no guns in Ohio

Democrat introduces bill banning nearly ALL semi-auto firearms in Ohio

State Rep. Willis Blackshear Jr. (D-Dayton) recently introduced a bill that poses as a ban on high-capacity magazines or maybe a ban on carrying certain firearms. However, the bill language would actually ban nearly ALL semi-automatic firearms in the state of Ohio, including rifles and handguns.

According to a press release from Rep. Blackshear's office, House Bill 433 seeks to:

... ban mass casualty firearms. The bill would make a targeted change to reimplement Ohio’s pre-2015 prohibition on firearms capable of shooting more than 31 rounds without reloading.

So is it a ban on high-capacity magazines? The description at the top of page one of the bill reads:

To amend sections 2923.11, 2923.12, and 2923.17 of the Revised Code to prohibit carrying mass casualty weapons.

So is it a ban on carrying certain firearms?

Here's what the text of the bill actually says;

"Mass casualty weapon" means any semi-automatic firearm designed or specially adapted to fire more than thirty-one cartridges without reloading, other than a firearm chambering only .22 caliber short, long, or long-rifle cartridges.


No person shall knowingly acquire, have, carry, or use any mass casualty weapon or dangerous ordnance.

Given that every semi-automatic firearm can fire a round each time you pull the trigger, that the number of rounds which can be fired without reloading depends solely on the capacity of the magazine being used, and that it's easy to find or manufacture high-capacity magazines for nearly any semi-automatic, this bill literally bans ALL semi-automatic firearms with the exception of those chambered for .22 caliber.

That would include rifles and handguns. Shotguns, bolt or lever-action rifles, revolvers, black powder guns, and other non semi-auto firearms would remain legal, but all of the most popular modern guns used by police and civilians for self-defense would be illegal.

For anyone violating this ban, the bill imposes a felony in the fifth degree, which requires between six and 12 months of imprisonment and up to a $2,500 fine. It is unclear whether this punishment is per weapon. If per weapon, I could get a life sentence.

It is also not specified what Ohioans are supposed to do with all their semi-auto firearms, whether there would be a grace period to turn them in, a grandfather option for guns already possessed, or what.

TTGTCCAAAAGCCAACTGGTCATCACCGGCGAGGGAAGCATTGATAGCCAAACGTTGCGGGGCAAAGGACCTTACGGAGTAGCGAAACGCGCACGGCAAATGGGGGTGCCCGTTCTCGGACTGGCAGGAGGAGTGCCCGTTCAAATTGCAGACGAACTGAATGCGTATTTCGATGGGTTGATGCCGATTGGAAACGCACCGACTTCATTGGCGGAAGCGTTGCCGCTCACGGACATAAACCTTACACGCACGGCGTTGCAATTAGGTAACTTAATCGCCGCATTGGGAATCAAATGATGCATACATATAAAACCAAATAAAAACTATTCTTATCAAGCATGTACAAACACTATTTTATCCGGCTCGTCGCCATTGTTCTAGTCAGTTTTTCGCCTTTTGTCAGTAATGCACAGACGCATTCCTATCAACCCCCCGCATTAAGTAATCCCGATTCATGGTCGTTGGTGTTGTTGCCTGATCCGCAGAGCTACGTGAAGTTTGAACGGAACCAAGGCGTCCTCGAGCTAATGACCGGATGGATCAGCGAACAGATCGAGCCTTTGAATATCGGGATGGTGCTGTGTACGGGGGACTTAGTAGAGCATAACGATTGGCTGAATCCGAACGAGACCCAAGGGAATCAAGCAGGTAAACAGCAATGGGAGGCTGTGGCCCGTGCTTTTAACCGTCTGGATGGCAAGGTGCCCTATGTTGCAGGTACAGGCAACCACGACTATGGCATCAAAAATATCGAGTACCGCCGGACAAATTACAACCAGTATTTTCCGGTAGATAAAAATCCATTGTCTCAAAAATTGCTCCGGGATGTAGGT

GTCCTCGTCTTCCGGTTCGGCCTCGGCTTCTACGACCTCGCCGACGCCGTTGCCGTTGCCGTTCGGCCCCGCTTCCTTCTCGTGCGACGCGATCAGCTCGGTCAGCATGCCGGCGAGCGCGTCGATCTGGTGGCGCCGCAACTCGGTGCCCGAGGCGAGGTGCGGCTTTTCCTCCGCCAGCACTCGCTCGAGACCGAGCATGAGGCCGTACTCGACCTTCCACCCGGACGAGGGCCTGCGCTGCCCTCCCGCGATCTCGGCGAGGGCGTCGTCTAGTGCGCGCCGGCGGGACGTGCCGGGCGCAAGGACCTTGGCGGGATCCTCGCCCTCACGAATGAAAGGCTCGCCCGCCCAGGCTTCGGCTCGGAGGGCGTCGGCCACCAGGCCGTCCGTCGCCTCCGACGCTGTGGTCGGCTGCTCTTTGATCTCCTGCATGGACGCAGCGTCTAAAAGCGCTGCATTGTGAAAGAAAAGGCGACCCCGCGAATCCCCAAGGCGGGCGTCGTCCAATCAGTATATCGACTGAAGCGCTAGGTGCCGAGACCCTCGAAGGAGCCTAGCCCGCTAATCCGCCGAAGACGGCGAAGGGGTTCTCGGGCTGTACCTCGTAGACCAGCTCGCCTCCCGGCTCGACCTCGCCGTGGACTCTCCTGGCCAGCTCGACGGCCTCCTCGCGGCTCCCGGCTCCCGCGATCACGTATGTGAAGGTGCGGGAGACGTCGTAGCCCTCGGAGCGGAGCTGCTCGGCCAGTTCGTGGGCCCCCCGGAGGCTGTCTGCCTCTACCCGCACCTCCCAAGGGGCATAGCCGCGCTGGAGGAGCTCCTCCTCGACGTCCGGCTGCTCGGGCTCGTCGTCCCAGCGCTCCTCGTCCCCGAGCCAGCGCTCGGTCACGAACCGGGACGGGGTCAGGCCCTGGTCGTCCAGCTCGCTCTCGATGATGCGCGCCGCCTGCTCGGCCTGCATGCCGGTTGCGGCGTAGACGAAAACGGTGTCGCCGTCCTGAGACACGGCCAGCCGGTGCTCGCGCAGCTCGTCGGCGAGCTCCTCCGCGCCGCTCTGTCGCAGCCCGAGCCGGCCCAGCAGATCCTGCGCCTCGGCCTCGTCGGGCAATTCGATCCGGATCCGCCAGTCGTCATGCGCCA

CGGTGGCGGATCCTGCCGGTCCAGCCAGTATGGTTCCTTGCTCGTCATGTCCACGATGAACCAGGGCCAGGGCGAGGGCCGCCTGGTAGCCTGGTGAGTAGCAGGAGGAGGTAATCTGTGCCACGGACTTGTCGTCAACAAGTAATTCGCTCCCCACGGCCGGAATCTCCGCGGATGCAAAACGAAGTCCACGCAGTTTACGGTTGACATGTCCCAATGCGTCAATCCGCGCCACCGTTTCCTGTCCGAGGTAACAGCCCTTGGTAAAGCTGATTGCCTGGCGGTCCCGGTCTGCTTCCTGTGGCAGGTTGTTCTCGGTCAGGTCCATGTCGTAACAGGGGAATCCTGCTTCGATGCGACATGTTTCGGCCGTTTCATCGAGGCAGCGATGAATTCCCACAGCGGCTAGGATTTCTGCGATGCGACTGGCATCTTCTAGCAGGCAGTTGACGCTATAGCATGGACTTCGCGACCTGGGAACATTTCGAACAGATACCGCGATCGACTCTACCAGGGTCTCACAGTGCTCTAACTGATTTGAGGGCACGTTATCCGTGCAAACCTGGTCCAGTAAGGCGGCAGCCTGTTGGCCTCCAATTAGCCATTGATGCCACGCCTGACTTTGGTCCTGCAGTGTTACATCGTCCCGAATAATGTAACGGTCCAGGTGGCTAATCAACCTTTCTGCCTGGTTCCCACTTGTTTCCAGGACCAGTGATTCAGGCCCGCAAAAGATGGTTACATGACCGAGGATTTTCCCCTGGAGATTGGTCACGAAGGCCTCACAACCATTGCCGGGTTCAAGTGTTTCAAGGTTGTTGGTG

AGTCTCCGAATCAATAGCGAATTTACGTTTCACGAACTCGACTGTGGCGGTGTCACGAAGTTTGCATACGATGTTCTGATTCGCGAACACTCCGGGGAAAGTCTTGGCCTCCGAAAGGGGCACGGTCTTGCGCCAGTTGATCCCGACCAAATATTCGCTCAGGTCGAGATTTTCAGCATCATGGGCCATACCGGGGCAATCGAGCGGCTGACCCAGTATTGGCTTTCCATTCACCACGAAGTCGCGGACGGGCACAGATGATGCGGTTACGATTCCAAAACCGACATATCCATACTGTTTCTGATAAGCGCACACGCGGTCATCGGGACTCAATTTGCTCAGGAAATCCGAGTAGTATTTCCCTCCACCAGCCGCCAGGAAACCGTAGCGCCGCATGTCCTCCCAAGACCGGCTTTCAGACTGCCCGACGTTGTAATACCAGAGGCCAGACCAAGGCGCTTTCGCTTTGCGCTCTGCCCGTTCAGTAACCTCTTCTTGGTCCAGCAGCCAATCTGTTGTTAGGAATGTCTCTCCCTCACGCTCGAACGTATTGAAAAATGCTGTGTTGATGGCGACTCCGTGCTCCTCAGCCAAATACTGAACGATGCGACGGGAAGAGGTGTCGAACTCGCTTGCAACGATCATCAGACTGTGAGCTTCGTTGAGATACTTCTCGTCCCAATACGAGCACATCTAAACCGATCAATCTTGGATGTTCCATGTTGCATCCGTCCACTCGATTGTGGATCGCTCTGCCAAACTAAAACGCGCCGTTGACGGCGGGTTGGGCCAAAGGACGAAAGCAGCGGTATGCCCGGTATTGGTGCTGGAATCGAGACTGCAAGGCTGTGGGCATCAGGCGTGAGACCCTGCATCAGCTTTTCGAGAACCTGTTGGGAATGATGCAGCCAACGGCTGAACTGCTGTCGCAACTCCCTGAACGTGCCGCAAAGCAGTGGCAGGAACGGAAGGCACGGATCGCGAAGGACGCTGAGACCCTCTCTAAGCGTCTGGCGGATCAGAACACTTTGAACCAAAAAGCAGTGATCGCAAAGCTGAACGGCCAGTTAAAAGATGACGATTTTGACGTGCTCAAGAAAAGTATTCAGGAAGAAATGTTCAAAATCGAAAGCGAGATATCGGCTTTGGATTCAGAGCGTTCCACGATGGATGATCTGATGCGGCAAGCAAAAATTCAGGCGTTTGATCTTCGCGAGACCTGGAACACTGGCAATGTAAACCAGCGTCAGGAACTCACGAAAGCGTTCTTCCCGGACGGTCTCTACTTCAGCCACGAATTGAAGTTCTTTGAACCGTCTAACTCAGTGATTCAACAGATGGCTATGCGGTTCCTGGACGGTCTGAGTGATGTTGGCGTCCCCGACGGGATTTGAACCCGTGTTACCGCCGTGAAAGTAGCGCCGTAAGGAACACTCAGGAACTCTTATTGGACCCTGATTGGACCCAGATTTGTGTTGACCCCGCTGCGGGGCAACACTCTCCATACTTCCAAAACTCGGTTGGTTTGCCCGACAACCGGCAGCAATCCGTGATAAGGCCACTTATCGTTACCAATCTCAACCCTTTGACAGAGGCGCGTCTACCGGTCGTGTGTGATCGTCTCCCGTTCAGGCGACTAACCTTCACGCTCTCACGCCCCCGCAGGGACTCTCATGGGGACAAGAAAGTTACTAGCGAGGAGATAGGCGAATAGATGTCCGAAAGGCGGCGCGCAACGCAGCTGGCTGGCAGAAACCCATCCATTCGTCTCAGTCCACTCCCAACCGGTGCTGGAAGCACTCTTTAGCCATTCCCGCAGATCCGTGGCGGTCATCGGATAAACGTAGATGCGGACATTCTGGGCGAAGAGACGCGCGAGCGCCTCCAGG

If Rep. Blackshear intended to ban magazines capable of holding more than 31 rounds, it would have been easy enough to write the bill language clearly to accomplish that. But that's not what the bill says.

The bill defines a "mass casualty weapon" as a firearm that can fire more than 31 rounds, which includes all semi-automatics manufactured anywhere in the world, and then says that no person may buy one, have one, carry one, or use one unless it's a .22 caliber.

So it makes one wonder whether Rep. Blackshear and the 18 other Representatives who co-sponsor this bill are incompetent at writing legislation or outright devious in trying to pass off a ban on semi-automatic firearms as something else.

It is unlikely that this bill will get more than a single hearing, but it is disturbing to think that lawmakers could be so careless or dishonest. I fully understand that Ohio Democrats would prefer gun control to gun rights, and they have a right to their opinion.

However, introducing a bill that bans all of the most popular and constitutionally protected firearms across an entire state, something that could not possibly stand up in any court, not even in die-hard blue states like California or Hawaii, is beyond understanding.

Dean Rieck is Executive Director of Buckeye Firearms Association, a former competitive shooter, NRA Patron Member, former #1 NRA Recruiter, and host of the Keep and Bear Radio podcast.

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